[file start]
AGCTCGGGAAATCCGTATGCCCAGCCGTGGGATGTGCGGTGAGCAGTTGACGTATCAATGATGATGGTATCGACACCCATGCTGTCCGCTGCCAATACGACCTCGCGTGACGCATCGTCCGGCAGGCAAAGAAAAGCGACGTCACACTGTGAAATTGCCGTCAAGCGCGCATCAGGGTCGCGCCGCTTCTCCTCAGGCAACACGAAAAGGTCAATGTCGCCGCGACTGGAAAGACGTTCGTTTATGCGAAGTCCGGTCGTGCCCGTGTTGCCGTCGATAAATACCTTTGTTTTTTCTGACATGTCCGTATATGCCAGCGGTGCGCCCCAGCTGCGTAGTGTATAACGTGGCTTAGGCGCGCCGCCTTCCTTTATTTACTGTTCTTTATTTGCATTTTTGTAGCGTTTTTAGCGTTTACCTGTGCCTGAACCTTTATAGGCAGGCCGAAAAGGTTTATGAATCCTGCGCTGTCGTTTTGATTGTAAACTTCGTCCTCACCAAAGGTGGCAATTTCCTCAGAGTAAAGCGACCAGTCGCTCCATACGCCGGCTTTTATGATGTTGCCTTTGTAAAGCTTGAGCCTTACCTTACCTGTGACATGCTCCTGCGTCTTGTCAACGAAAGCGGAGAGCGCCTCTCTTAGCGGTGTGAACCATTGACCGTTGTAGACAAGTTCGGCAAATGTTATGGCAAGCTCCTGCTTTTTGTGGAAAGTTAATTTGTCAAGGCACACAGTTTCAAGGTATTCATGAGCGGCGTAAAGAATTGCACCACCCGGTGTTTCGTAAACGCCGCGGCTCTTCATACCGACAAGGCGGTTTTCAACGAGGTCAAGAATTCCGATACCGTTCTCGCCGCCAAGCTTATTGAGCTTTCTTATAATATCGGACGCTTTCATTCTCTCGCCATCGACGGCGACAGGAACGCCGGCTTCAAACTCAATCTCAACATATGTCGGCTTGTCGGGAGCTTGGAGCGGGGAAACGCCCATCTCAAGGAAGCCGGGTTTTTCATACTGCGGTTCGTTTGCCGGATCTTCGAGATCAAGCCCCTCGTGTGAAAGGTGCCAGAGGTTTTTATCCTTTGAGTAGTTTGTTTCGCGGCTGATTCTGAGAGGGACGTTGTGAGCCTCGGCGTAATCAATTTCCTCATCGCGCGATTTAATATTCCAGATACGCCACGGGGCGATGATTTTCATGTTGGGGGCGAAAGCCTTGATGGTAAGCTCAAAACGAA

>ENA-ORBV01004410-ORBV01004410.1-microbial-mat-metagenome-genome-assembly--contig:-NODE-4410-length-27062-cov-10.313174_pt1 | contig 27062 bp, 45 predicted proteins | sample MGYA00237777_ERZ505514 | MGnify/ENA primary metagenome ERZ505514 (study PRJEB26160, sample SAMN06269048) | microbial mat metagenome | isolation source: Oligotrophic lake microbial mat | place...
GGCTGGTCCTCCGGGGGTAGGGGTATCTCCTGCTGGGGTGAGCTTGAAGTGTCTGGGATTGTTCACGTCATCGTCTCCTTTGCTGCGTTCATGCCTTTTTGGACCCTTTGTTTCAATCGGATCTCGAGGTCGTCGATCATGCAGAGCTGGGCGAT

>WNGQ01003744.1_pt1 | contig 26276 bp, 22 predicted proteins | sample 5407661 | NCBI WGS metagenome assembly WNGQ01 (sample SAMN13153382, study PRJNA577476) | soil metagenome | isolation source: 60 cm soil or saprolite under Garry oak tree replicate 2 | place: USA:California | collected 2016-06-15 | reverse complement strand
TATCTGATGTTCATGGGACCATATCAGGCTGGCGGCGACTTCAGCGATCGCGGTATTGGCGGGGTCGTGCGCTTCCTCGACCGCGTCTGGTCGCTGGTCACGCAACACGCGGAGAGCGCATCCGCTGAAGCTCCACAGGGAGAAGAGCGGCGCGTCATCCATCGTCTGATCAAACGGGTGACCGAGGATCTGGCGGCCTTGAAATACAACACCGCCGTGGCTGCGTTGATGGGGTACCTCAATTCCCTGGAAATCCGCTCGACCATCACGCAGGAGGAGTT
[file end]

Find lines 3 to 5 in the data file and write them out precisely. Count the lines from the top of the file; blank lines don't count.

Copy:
GGCTGGTCCTCCGGGGGTAGGGGTATCTCCTGCTGGGGTGAGCTTGAAGTGTCTGGGATTGTTCACGTCATCGTCTCCTTTGCTGCGTTCATGCCTTTTTGGACCCTTTGTTTCAATCGGATCTCGAGGTCGTCGATCATGCAGAGCTGGGCGAT

>WNGQ01003744.1_pt1 | contig 26276 bp, 22 predicted proteins | sample 5407661 | NCBI WGS metagenome assembly WNGQ01 (sample SAMN13153382, study PRJNA577476) | soil metagenome | isolation source: 60 cm soil or saprolite under Garry oak tree replicate 2 | place: USA:California | collected 2016-06-15 | reverse complement strand
TATCTGATGTTCATGGGACCATATCAGGCTGGCGGCGACTTCAGCGATCGCGGTATTGGCGGGGTCGTGCGCTTCCTCGACCGCGTCTGGTCGCTGGTCACGCAACACGCGGAGAGCGCATCCGCTGAAGCTCCACAGGGAGAAGAGCGGCGCGTCATCCATCGTCTGATCAAACGGGTGACCGAGGATCTGGCGGCCTTGAAATACAACACCGCCGTGGCTGCGTTGATGGGGTACCTCAATTCCCTGGAAATCCGCTCGACCATCACGCAGGAGGAGTT